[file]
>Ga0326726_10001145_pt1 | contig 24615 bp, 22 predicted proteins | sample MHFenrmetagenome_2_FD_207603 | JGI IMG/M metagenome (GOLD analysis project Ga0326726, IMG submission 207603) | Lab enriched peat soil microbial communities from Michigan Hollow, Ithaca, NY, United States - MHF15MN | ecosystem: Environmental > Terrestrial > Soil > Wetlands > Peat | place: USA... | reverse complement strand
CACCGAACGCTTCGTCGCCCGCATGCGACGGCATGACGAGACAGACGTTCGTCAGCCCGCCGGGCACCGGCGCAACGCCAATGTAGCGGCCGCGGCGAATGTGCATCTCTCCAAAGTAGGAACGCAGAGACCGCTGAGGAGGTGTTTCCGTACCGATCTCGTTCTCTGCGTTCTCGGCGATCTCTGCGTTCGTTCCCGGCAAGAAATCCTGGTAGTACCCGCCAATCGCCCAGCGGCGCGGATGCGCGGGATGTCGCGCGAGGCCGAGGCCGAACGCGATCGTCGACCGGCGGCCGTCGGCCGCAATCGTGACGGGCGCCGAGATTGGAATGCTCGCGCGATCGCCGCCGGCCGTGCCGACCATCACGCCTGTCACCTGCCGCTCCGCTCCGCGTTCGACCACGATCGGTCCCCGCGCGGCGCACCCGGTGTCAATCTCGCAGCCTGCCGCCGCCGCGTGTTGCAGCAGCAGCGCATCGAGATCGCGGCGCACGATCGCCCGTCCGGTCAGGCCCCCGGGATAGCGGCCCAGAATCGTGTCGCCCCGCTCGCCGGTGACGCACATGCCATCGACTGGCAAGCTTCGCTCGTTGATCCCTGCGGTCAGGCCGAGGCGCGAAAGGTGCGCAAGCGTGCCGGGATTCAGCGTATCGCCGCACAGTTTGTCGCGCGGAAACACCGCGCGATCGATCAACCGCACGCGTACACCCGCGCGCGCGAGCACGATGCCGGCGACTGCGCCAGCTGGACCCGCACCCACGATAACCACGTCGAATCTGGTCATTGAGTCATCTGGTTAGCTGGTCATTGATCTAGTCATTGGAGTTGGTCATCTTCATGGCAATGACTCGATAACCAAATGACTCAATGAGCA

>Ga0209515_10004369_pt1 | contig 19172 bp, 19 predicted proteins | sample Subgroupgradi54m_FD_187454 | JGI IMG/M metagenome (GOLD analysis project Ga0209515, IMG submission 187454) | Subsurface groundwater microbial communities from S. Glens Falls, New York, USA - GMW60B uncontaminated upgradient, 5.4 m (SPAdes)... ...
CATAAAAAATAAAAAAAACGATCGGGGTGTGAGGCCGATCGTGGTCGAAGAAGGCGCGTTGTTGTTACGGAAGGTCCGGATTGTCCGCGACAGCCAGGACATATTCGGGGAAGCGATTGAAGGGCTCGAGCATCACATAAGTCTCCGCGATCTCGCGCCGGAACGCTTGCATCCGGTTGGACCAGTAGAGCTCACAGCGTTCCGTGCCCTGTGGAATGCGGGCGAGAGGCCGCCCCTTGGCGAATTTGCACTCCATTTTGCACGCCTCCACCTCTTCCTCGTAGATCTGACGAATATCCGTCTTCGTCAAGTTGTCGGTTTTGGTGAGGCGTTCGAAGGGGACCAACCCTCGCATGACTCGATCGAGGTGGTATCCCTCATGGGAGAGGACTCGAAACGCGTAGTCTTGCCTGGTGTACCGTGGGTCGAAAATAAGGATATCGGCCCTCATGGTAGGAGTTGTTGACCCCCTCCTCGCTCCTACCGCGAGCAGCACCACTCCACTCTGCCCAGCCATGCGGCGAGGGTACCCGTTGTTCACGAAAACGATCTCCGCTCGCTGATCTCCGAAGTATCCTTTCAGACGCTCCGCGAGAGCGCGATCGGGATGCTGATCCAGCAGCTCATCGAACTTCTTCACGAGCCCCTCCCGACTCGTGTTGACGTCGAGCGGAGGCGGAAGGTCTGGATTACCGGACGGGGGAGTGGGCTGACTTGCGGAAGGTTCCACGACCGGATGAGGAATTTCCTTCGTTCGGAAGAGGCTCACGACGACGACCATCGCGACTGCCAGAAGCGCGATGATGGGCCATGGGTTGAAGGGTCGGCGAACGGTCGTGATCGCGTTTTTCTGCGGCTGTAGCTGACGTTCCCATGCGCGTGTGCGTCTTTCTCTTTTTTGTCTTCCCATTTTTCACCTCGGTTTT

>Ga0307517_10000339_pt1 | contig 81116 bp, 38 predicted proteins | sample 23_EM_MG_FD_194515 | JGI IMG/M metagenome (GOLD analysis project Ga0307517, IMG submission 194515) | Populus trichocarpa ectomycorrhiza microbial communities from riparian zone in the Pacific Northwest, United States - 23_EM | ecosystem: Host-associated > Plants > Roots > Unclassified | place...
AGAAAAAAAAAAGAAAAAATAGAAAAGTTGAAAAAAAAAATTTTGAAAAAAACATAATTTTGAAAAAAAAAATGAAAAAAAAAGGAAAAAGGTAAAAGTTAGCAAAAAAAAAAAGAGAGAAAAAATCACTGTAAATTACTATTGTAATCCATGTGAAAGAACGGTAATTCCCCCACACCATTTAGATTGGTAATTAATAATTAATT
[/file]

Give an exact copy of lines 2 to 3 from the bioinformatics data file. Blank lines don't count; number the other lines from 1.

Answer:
CACCGAACGCTTCGTCGCCCGCATGCGACGGCATGACGAGACAGACGTTCGTCAGCCCGCCGGGCACCGGCGCAACGCCAATGTAGCGGCCGCGGCGAATGTGCATCTCTCCAAAGTAGGAACGCAGAGACCGCTGAGGAGGTGTTTCCGTACCGATCTCGTTCTCTGCGTTCTCGGCGATCTCTGCGTTCGTTCCCGGCAAGAAATCCTGGTAGTACCCGCCAATCGCCCAGCGGCGCGGATGCGCGGGATGTCGCGCGAGGCCGAGGCCGAACGCGATCGTCGACCGGCGGCCGTCGGCCGCAATCGTGACGGGCGCCGAGATTGGAATGCTCGCGCGATCGCCGCCGGCCGTGCCGACCATCACGCCTGTCACCTGCCGCTCCGCTCCGCGTTCGACCACGATCGGTCCCCGCGCGGCGCACCCGGTGTCAATCTCGCAGCCTGCCGCCGCCGCGTGTTGCAGCAGCAGCGCATCGAGATCGCGGCGCACGATCGCCCGTCCGGTCAGGCCCCCGGGATAGCGGCCCAGAATCGTGTCGCCCCGCTCGCCGGTGACGCACATGCCATCGACTGGCAAGCTTCGCTCGTTGATCCCTGCGGTCAGGCCGAGGCGCGAAAGGTGCGCAAGCGTGCCGGGATTCAGCGTATCGCCGCACAGTTTGTCGCGCGGAAACACCGCGCGATCGATCAACCGCACGCGTACACCCGCGCGCGCGAGCACGATGCCGGCGACTGCGCCAGCTGGACCCGCACCCACGATAACCACGTCGAATCTGGTCATTGAGTCATCTGGTTAGCTGGTCATTGATCTAGTCATTGGAGTTGGTCATCTTCATGGCAATGACTCGATAACCAAATGACTCAATGAGCA

>Ga0209515_10004369_pt1 | contig 19172 bp, 19 predicted proteins | sample Subgroupgradi54m_FD_187454 | JGI IMG/M metagenome (GOLD analysis project Ga0209515, IMG submission 187454) | Subsurface groundwater microbial communities from S. Glens Falls, New York, USA - GMW60B uncontaminated upgradient, 5.4 m (SPAdes)... ...